The real images of tsunamis surging across landscapes — sweeping buildings, vehicles, even trees before them — have been terrifying enough, especially when you focus on how steadily and relentlessly the water rolls.
But making those images even more powerful is the realization that people are in the waves’ path — and it is some of those people who give The Impossible its dramatic force.
The movie (Summit, $29.95 DVD, $39.99 Blu-ray), based on a real incident, stars Naomi Watts as Maria, a woman who has gone with her husband (Ewan McGregor) and children on a holiday trip to Thailand. The location is idyllic, and it appears that all is right for the family in this luxurious, peaceful setting. But, without warning, a tsunami strikes, putting everyone in peril, inflicting unexpected pain and forcing an intense fight for survival.
Especially on Blu-ray, the tsunami is as vivid and inescapable as a classic screen villain — and as lacking in remorse as such villains are. That puts an even greater burden on the actors to convey the terror of the moment, and their determination to endure it. Watts is the centerpiece, and quite marvelous; she was nominated for an Academy Award for her performance.
Extras include audio commentary by the movie’s writer, Sergio G. Sanchez; director J.A. Bayona, producer Belen Atienza, and Maria Belon, the inspiration for Watts’ character. There are also brief segments about the casting and the making of The Impossible.
It did not seem possible that Gangster Squad could be a bad movie when you looked at some of the people involved. Sean Penn as mobster Mickey Cohen. Ryan Gosling and Josh Brolin as crimebusting cops. Emma Stone — who made such a good match with Gosling in Crazy, Stupid, Love — as the love interest of both Gosling and Penn. A supporting cast including Nick Nolte and Robert Patrick. Not to mention the snappy wardrobe.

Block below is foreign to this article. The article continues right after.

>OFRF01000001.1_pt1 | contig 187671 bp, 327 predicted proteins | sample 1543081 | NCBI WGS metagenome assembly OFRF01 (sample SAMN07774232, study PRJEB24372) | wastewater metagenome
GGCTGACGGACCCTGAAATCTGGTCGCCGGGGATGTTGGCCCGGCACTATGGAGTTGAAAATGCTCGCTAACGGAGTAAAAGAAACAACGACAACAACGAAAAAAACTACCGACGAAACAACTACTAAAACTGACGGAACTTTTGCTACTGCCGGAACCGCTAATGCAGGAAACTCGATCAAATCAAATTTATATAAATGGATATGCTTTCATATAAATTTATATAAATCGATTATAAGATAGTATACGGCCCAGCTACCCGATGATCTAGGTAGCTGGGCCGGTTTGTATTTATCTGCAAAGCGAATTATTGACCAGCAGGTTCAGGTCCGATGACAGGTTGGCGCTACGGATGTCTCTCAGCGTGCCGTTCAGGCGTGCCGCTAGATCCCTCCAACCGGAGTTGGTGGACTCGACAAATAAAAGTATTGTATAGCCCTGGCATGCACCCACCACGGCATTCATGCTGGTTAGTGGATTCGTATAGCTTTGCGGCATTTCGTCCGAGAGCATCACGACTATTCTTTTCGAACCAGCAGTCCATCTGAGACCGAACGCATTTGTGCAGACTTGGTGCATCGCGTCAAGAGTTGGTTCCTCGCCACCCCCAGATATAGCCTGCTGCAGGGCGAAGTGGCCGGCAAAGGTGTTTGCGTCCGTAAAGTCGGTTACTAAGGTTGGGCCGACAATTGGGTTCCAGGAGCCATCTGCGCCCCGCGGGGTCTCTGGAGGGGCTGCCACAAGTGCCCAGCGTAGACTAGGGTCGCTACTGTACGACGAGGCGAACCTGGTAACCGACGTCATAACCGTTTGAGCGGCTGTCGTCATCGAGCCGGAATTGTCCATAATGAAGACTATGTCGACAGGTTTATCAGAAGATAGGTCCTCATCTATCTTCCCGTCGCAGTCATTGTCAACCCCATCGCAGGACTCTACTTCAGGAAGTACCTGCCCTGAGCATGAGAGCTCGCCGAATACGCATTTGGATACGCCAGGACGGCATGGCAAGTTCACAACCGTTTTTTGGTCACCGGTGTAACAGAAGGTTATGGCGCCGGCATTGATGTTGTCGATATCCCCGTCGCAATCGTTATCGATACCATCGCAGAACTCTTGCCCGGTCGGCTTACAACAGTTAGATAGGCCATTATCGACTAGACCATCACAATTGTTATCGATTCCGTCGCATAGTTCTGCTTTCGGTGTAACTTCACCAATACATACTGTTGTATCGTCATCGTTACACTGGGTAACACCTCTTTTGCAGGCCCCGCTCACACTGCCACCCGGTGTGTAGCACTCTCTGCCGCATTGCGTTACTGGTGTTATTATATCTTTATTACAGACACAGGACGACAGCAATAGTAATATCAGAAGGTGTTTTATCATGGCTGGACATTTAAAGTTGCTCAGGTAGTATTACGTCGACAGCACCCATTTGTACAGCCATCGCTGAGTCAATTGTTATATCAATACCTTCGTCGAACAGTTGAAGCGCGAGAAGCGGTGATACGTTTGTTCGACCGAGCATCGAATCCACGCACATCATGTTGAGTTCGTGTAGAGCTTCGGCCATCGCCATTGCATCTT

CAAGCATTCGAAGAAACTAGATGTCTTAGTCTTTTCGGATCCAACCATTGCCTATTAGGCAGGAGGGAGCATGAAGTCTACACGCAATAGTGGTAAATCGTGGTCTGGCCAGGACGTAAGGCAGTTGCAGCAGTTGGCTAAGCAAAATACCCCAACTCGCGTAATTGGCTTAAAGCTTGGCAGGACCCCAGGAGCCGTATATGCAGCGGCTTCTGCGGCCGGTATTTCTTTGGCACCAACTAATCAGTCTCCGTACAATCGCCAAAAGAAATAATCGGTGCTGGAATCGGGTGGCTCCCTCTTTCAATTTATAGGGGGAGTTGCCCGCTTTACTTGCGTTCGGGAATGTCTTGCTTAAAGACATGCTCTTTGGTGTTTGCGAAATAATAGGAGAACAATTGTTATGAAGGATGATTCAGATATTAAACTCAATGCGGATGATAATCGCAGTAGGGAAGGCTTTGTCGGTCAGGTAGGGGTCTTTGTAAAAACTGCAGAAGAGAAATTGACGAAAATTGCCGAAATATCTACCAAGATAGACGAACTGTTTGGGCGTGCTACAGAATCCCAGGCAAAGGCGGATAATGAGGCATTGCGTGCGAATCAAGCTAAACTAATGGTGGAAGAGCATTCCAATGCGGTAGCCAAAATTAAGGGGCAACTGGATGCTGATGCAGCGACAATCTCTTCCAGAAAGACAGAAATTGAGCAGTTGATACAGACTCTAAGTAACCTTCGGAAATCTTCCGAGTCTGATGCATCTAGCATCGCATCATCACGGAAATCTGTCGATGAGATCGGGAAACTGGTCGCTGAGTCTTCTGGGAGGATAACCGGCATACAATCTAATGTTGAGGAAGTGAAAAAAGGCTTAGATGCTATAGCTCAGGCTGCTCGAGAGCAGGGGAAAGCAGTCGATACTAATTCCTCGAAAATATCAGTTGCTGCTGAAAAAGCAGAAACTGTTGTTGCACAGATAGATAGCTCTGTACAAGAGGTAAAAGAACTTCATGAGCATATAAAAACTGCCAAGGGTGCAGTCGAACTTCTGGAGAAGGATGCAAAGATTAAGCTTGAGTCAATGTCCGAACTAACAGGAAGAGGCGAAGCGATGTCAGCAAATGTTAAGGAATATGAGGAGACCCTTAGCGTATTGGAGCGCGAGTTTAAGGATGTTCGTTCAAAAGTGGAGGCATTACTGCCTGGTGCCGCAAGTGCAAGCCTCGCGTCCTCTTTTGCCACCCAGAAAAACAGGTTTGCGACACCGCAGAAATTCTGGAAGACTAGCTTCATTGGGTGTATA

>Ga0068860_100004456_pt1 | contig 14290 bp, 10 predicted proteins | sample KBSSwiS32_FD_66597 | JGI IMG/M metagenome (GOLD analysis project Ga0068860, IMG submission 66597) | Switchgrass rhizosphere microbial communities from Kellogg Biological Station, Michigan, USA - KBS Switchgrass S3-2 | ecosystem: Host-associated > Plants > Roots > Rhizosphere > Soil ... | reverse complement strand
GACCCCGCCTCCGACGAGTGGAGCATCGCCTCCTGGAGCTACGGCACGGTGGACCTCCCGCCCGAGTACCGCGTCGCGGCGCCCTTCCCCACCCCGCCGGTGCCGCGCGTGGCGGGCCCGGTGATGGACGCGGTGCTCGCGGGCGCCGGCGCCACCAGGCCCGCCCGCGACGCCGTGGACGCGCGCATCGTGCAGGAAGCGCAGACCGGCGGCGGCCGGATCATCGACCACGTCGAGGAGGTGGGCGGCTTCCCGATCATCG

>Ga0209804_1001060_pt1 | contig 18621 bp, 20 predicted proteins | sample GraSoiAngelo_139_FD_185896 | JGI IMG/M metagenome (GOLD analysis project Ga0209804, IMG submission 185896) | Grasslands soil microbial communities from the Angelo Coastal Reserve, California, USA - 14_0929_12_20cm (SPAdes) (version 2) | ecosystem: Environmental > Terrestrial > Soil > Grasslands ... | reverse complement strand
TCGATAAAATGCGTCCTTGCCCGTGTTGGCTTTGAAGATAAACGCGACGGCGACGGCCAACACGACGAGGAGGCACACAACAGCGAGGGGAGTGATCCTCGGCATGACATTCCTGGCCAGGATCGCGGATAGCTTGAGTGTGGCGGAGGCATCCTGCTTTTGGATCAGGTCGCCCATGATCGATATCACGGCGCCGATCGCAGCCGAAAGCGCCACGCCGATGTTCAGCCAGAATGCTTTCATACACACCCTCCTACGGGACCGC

Only Gangster Squad (Warner, $28.98 DVD, $35.99 Blu-ray/DVD/digital combo) is a disappointment. As I said when it was in theaters, the movie is a second-tier variation on the Kevin Costner version of The Untouchables, more violent but far less surprising as it strikes the familiar notes of a cops-vs.-crooks saga that is basically a cartoon-like series of action sequences.
Extras on DVD include a segment called Tough Guys With Style. The Blu-ray combo adds commentary by director Ruben Fleischer, deleted scenes, and other elements.
Lacking any extras, and I don’t care, is Maverick: The Complete Second Season (Warner, 26 episodes, $39.98), the DVD continuation of the series starring James Garner as gambler-adventurer Bret Maverick and Jack Kelly as his brother Bart. Some episodes star Garner, some Kelly and some find them in tandem. The series as a whole was well-written and amusing, but it’s more fundamentally the show that made me a Garner fan.
The new set includes several before-they-were stars moments with Martin Landau, Robert Conrad, and Clint Eastwood. And Roger Moore, who later joined the show as a Maverick cousin, can also be seen in one episode as a man who switches identities with Bret.
Down video road
The Many Loves of Dobie Gillis, the sitcom classic starring Dwayne Hickman (and another favorite show from my youth), will be presented in a complete-series DVD set July 2.
The Last Stand with Arnold Schwarzenegger comes to DVD and Blu-ray on May 21. The Last Ride, a drama about music legend Hank Williams, will be on DVD and Blu-ray on June 4.